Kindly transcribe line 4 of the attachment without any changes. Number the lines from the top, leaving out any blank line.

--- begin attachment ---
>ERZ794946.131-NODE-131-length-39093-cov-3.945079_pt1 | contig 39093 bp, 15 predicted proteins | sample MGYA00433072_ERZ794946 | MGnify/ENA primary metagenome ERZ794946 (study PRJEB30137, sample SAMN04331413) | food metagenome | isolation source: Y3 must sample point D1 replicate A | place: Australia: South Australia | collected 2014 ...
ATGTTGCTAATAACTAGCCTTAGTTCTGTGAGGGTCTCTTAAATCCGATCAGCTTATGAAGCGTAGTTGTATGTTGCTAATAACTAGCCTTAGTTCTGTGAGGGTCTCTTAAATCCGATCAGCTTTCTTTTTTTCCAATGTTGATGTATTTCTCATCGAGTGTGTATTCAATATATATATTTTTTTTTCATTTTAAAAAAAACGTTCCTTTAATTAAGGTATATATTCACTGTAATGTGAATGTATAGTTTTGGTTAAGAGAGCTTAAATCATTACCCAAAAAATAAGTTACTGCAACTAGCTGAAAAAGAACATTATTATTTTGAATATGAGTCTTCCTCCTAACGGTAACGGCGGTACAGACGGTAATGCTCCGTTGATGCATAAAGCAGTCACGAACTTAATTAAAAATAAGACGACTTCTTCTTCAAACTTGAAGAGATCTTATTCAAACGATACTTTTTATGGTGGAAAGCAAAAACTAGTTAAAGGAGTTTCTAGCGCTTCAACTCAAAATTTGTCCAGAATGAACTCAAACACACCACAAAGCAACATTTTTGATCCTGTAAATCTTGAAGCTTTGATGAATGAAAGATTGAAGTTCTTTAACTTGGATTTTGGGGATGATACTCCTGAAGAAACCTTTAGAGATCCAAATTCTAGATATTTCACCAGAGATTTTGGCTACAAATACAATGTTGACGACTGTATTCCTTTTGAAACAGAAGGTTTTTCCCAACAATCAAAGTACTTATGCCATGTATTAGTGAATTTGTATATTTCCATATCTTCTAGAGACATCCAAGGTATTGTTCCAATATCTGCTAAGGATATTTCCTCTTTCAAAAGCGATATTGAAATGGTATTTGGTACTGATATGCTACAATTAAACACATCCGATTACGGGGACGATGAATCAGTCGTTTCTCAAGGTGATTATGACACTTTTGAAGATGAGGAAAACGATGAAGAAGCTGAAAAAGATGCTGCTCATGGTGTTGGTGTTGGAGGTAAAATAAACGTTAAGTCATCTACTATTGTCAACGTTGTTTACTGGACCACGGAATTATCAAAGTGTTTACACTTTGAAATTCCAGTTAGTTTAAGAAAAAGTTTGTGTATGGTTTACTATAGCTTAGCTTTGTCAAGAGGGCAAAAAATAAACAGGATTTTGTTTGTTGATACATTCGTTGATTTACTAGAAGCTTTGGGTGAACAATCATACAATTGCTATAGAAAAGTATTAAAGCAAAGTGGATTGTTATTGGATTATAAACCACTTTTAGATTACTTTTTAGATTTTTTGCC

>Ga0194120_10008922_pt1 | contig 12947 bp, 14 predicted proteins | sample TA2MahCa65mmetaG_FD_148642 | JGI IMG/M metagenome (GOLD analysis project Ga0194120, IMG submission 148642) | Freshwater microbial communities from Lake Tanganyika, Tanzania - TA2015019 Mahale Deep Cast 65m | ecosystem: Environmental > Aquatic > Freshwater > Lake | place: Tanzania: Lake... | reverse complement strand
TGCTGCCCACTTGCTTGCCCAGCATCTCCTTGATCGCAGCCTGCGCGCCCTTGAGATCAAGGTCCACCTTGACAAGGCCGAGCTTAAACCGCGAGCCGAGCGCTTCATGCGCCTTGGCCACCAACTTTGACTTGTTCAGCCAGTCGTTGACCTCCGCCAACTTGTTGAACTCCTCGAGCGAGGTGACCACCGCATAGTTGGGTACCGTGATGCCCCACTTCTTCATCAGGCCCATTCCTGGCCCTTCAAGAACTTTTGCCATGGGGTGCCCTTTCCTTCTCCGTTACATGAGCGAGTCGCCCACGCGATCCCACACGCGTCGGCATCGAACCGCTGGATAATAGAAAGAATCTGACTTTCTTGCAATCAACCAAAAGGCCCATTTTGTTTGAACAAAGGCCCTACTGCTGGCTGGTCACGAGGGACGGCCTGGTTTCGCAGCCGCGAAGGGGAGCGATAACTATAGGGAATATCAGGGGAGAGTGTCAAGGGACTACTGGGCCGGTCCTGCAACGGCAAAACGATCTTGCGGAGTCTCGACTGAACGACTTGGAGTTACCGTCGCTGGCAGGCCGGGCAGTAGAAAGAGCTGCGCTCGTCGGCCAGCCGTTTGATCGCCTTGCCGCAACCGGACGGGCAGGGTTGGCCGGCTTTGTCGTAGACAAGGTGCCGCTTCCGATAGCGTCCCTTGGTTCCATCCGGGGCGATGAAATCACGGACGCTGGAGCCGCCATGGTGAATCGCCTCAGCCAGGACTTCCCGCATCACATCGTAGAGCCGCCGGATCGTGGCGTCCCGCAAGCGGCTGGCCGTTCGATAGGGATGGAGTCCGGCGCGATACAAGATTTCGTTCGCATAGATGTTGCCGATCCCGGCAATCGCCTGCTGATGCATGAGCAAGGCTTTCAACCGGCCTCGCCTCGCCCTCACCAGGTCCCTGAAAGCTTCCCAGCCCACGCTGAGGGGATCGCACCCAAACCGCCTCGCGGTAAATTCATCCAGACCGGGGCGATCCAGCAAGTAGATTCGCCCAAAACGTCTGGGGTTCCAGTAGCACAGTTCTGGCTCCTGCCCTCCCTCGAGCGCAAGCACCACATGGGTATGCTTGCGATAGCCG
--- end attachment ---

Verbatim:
TGCTGCCCACTTGCTTGCCCAGCATCTCCTTGATCGCAGCCTGCGCGCCCTTGAGATCAAGGTCCACCTTGACAAGGCCGAGCTTAAACCGCGAGCCGAGCGCTTCATGCGCCTTGGCCACCAACTTTGACTTGTTCAGCCAGTCGTTGACCTCCGCCAACTTGTTGAACTCCTCGAGCGAGGTGACCACCGCATAGTTGGGTACCGTGATGCCCCACTTCTTCATCAGGCCCATTCCTGGCCCTTCAAGAACTTTTGCCATGGGGTGCCCTTTCCTTCTCCGTTACATGAGCGAGTCGCCCACGCGATCCCACACGCGTCGGCATCGAACCGCTGGATAATAGAAAGAATCTGACTTTCTTGCAATCAACCAAAAGGCCCATTTTGTTTGAACAAAGGCCCTACTGCTGGCTGGTCACGAGGGACGGCCTGGTTTCGCAGCCGCGAAGGGGAGCGATAACTATAGGGAATATCAGGGGAGAGTGTCAAGGGACTACTGGGCCGGTCCTGCAACGGCAAAACGATCTTGCGGAGTCTCGACTGAACGACTTGGAGTTACCGTCGCTGGCAGGCCGGGCAGTAGAAAGAGCTGCGCTCGTCGGCCAGCCGTTTGATCGCCTTGCCGCAACCGGACGGGCAGGGTTGGCCGGCTTTGTCGTAGACAAGGTGCCGCTTCCGATAGCGTCCCTTGGTTCCATCCGGGGCGATGAAATCACGGACGCTGGAGCCGCCATGGTGAATCGCCTCAGCCAGGACTTCCCGCATCACATCGTAGAGCCGCCGGATCGTGGCGTCCCGCAAGCGGCTGGCCGTTCGATAGGGATGGAGTCCGGCGCGATACAAGATTTCGTTCGCATAGATGTTGCCGATCCCGGCAATCGCCTGCTGATGCATGAGCAAGGCTTTCAACCGGCCTCGCCTCGCCCTCACCAGGTCCCTGAAAGCTTCCCAGCCCACGCTGAGGGGATCGCACCCAAACCGCCTCGCGGTAAATTCATCCAGACCGGGGCGATCCAGCAAGTAGATTCGCCCAAAACGTCTGGGGTTCCAGTAGCACAGTTCTGGCTCCTGCCCTCCCTCGAGCGCAAGCACCACATGGGTATGCTTGCGATAGCCG